The house call scenario is a great example of an SM required to spend an inordinate amount of time on the medium of communication versus what's being communicated. I'm not saying it's bad or wrong or this or that approach would be better, or that the SM shouldn't do such a thing. I think, though, that SMs should also reap the benefits of ease from contemporary communication systems. Actually, I'm not sure what I'm saying at the moment, but I'm going off to figure it out...

Aerial

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Re: Effective communication as it relates to today's technology
« Reply #11 on: Aug 21, 2007, 12:18 am »
We've recently had almost the opposite problem of the one being discussed.  Our production manager just cut our rehearsal report distribution list significantly, cutting out almost all the admin staff and interns, due to people talking about information that was contained therein that was more for documentation purposes (Actor X was late...).  She cut off all but the essentials, so now when we have a question that pertains to say operations or marketing, we have to send out a separate email.  As it turns out, our admin staff seemed to be the people who read the reports most, because we keep getting emails "Can you put us back on the distribution list?" to which the reply has to be "Talk to the production manager", while we have designers who don't look at the reports...  We'll get used to it, it just seems like a lot more work because it's a new system.

BalletPSM

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Re: Effective communication as it relates to today's technology
« Reply #12 on: Aug 21, 2007, 09:25 am »
Quote
The house call scenario is a great example of an SM required to spend an inordinate amount of time on the medium of communication versus what's being communicated. I'm not saying it's bad or wrong or this or that approach would be better, or that the SM shouldn't do such a thing. I think, though, that SMs should also reap the benefits of ease from contemporary communication systems. Actually, I'm not sure what I'm saying at the moment, but I'm going off to figure it out...

Believe me -- I didn't LIKE doing this at all!  But when the designer doesn't have email or a home phone, how else are you supposed to communicate?  I was fully embracing the technology at my fingertips -- my designer wasn't, so I had to drop by whenever there were questions or notes for her.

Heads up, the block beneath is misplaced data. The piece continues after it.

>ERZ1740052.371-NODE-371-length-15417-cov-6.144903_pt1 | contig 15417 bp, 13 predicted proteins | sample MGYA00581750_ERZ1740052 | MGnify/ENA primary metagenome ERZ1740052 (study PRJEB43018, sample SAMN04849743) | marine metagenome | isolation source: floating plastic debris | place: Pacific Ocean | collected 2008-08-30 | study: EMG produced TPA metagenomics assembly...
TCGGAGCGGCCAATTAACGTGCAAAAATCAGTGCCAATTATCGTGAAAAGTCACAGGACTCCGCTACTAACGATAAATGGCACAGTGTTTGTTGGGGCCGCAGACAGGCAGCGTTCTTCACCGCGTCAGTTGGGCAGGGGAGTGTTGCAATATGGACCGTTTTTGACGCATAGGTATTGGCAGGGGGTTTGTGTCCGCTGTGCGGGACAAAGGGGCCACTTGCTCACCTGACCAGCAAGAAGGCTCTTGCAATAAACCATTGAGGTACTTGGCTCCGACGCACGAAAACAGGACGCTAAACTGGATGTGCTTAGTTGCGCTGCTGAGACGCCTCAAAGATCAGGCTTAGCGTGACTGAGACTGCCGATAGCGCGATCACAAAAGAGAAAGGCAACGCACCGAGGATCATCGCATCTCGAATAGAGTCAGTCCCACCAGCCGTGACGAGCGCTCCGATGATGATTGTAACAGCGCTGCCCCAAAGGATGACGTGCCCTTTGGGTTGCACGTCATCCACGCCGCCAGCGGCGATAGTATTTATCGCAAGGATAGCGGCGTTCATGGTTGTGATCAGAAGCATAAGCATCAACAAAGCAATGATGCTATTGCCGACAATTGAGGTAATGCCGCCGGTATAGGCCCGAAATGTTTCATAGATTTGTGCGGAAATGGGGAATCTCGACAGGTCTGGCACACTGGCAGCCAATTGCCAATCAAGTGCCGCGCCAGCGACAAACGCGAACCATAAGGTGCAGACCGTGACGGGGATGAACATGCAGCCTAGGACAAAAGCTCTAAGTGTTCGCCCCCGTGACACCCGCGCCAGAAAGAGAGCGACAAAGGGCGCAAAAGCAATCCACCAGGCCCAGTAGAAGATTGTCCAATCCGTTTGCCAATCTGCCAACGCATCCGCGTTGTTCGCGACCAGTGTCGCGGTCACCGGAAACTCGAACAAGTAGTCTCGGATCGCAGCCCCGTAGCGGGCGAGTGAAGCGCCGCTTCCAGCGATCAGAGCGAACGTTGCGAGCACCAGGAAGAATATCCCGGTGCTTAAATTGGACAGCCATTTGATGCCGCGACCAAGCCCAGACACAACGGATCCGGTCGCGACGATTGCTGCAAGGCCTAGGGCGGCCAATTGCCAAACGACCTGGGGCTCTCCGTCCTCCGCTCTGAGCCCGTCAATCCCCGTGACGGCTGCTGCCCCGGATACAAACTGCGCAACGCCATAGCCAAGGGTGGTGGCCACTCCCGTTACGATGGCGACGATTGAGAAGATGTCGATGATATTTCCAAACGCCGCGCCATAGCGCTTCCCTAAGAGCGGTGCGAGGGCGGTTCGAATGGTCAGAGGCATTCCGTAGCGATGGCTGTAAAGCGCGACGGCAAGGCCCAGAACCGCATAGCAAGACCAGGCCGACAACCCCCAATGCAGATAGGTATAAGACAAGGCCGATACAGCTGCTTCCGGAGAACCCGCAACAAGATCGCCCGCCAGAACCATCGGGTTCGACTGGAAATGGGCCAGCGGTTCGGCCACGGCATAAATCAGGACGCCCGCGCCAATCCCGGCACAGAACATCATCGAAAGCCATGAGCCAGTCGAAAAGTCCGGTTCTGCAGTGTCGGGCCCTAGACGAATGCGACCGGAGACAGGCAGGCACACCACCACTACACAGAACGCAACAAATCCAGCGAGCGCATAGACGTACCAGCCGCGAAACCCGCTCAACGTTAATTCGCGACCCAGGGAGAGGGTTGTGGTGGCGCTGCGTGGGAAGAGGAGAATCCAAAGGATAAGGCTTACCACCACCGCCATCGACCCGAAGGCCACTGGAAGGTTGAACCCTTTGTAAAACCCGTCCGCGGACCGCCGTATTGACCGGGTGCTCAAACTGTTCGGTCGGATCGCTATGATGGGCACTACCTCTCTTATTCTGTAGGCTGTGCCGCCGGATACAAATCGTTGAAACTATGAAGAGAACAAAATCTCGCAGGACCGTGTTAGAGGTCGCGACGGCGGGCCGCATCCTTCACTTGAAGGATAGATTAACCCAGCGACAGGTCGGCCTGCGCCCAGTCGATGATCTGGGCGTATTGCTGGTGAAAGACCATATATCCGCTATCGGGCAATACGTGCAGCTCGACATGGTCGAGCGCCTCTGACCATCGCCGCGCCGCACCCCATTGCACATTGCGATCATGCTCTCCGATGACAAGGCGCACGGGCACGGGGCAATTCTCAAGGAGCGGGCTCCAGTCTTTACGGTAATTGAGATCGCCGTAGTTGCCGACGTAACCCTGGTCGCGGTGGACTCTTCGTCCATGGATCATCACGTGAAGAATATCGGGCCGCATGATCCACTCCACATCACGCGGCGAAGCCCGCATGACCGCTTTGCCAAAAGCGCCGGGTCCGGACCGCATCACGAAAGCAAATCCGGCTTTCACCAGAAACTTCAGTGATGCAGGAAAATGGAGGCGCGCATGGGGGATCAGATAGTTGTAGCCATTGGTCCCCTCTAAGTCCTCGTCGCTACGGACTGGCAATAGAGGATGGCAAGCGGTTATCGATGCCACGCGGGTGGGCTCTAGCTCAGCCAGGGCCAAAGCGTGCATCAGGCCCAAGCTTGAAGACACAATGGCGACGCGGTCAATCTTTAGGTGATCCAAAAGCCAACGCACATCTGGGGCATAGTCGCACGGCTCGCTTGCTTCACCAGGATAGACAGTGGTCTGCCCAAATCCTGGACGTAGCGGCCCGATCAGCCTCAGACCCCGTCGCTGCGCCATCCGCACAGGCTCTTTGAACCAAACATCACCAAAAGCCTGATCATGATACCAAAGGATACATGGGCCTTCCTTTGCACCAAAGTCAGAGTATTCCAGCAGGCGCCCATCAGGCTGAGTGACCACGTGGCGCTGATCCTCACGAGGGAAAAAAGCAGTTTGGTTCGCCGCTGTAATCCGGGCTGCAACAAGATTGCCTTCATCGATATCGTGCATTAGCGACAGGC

Stage managing is getting to do everything your mom told you not to do - read in the dark, sit too close to the TV, and play with the light switches!

hbelden

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Re: Effective communication as it relates to today's technology
« Reply #13 on: Aug 21, 2007, 11:21 am »
BalletPSM - I would have suggested the designer come to the end of every rehearsal.  Why should the travel time be added to your workday, when your time is already so crunched, and the designer doesn't have other commitments to the show?

I think that the people who get rehearsal reports should be those that need to act on the notes contained therein.  Everyone else, it's not their business.  For that reason, I've decided to split the daily call into a separate e-mail.  Marketing might very well need to know at what time a particular actor is called, but they probably don't need to know the timing of a quick change, and they certainly don't need to know that the lead actress was late or that her daughter has a fever.

I've also come around to asking "When do people need to get this information?"  Ideally, of course, it would be as soon as I know about it, but until I develop telepathy (research progresses, but slowly), the ideal isn't going to happen.  If I learn about a prop note on Friday afternoon, and I know that the prop shop isn't going to be in until Monday morning, why not wait until after Sunday's rehearsal to distribute the rehearsal report?
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Sarah

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Re: Effective communication as it relates to today's technology
« Reply #14 on: Aug 21, 2007, 11:24 am »
Quote
Believe me -- I didn't LIKE doing this at all!  But when the designer doesn't have email or a home phone, how else are you supposed to communicate? I was fully embracing the technology at my fingertips -- my designer wasn't...

I understand your situation completely; of course we do what we need, to get the information out. It just floors me that this particular designer is able to successfully insulate herself from the electron, when I find them (electrons) an indispensable part of my tool kit, and indeed, life. It's almost post-modernist backlash, in the critical sense. But I digress...and I'm still trying to digest the fact that gasoline and geography are part of your communicative process.